Don’t Question Dreams
Just like in dreams, characters will often find themselves forced into illogical solutions for illogical problems, though like dreamers, they do not seem to notice the absurdity themselves. For example, someone has a recurring dream that they’re being chased by a monster, while desperately trying to reach a truck.
Why do they need to get to a truck in particular? Why not try to fight it? What is this monster in the first place? Does it not want to attack anyone else? All sorts of questions we might want answered do not matter in a dream, which offers a contrived problem and a railroaded solution to it.
And our modern science fiction and fantasy often go to some lengths to explain why and how. However, myths do not even consider these questions. Or when they do, the answers are just as strange as what was being explained.
Coming to Terms with Norse Myths
For example, we read that the anti-god Hrungnir fought Thor with a whetstone. Why? We read that he fought Thor at the border between the gods’ enclosure and the homes of the anti-gods. Where is that? After Hrungnir was killed, Odin got mad at Thor for giving Hrungnir’s horse to the son of an anti-goddess. However, both Odin and Thor were sons of just such women. So why was he mad about this one?
There is not a single myth for which we could not generate such questions. But we won’t find the answers in our medieval sources, because the people transmitting these myths in medieval Iceland either didn’t look for them in the first place or didn’t care to interrupt the stories to answer them.
Dreams are no more readily susceptible to these kinds of why and how questions. But we accept them on their own terms while we dream, even though we can’t go back and find out more if we try writing them out the next morning. In the same way, we’ll be happiest if we can take the myths as they are—strange, dreamlike stories that defy our whys and hows.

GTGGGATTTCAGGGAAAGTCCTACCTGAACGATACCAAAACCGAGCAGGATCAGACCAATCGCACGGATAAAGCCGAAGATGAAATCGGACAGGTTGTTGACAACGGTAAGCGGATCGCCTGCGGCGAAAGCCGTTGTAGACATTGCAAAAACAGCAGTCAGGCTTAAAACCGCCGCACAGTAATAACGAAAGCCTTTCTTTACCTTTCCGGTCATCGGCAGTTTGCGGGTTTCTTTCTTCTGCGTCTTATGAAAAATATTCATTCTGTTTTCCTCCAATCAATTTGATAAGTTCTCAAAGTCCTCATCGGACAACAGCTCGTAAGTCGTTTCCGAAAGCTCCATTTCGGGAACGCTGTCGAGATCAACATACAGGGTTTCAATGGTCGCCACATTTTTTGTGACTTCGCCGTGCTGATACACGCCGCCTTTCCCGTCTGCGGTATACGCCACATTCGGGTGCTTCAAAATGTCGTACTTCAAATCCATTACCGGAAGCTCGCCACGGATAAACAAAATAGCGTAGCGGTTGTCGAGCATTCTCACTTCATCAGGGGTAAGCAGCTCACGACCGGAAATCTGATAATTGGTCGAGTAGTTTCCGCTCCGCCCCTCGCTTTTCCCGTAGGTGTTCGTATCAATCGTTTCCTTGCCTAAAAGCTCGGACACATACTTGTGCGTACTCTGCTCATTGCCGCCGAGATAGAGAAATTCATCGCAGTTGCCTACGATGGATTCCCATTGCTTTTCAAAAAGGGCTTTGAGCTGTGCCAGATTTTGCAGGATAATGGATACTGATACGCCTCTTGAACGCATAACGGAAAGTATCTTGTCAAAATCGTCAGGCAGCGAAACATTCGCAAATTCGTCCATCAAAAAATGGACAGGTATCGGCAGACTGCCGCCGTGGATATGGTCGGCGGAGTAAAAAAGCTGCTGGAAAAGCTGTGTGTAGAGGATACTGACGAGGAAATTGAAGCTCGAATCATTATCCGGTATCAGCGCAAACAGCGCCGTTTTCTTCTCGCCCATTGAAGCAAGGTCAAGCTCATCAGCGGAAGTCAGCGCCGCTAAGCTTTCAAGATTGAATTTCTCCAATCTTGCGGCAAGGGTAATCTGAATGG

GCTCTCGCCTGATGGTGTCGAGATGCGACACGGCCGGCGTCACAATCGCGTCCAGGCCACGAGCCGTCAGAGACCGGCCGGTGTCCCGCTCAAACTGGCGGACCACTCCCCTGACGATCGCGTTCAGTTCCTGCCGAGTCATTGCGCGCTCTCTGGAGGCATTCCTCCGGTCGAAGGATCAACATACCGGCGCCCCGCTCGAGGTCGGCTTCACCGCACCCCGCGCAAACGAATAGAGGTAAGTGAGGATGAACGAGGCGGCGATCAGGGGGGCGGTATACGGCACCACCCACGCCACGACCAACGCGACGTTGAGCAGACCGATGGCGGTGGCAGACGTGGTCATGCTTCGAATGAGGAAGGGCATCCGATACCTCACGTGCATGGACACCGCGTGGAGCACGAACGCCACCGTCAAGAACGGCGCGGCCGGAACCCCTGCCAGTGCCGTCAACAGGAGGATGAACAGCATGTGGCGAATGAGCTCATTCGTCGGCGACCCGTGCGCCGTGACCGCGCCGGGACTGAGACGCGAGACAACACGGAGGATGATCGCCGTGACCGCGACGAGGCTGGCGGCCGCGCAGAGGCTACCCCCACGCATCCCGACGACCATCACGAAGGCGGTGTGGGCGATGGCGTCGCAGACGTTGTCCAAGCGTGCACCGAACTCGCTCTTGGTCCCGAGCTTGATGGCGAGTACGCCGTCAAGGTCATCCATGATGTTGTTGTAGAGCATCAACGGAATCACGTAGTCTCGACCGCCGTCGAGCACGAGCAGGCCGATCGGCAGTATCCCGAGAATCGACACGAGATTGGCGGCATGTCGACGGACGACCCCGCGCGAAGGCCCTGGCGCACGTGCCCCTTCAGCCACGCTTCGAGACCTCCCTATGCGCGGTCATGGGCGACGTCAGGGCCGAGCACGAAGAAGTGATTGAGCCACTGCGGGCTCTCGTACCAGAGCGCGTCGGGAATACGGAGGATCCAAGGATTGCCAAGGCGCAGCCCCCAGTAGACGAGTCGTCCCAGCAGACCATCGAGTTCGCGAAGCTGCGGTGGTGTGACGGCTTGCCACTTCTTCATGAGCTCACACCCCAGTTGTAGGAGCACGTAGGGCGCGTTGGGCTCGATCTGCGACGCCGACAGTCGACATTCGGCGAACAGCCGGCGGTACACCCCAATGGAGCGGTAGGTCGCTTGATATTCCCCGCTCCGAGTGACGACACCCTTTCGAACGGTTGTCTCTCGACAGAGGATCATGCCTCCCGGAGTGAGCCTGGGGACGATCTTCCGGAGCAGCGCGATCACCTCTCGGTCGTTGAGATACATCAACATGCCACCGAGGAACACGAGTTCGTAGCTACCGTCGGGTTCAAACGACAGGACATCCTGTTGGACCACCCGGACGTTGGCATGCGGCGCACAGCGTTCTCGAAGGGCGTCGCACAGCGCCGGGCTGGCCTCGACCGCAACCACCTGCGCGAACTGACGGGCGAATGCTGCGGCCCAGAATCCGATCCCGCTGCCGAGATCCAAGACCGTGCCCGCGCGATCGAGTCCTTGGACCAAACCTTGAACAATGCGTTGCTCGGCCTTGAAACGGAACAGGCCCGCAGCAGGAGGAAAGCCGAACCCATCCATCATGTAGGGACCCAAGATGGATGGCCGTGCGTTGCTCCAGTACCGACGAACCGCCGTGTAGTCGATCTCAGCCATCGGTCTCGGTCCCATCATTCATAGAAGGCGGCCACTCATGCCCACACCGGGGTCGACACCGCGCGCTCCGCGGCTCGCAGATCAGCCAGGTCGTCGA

Common Questions about Why There Are So Many Plotholes in Norse Myths
Modern audience is accustomed to series of novels, movies, or television shows, with internally self-consistent narratives that proceed chronologically from one scene to the next. Medieval listeners, on the other hand, had in mind a canonical set of characters with some canonical attributes and relationships between them. However, they did not necessarily expect these stories to fit together to form a cohesive, chronologically ordered canon.
Batman is a good example of a character that is well established with specific qualities that stay the same in each version, just like the characters of Norse myths. As there is no expectation of an internally consistent set of narratives for Batman, there should be none for the Norse myths either.
It’s best to understand Norse myths as if they are dreams. Nobody questions their dreams because they don’t expect consistent logic. This is the same with Norse mythology because there are limits and constraints in the stories that we cannot perceive.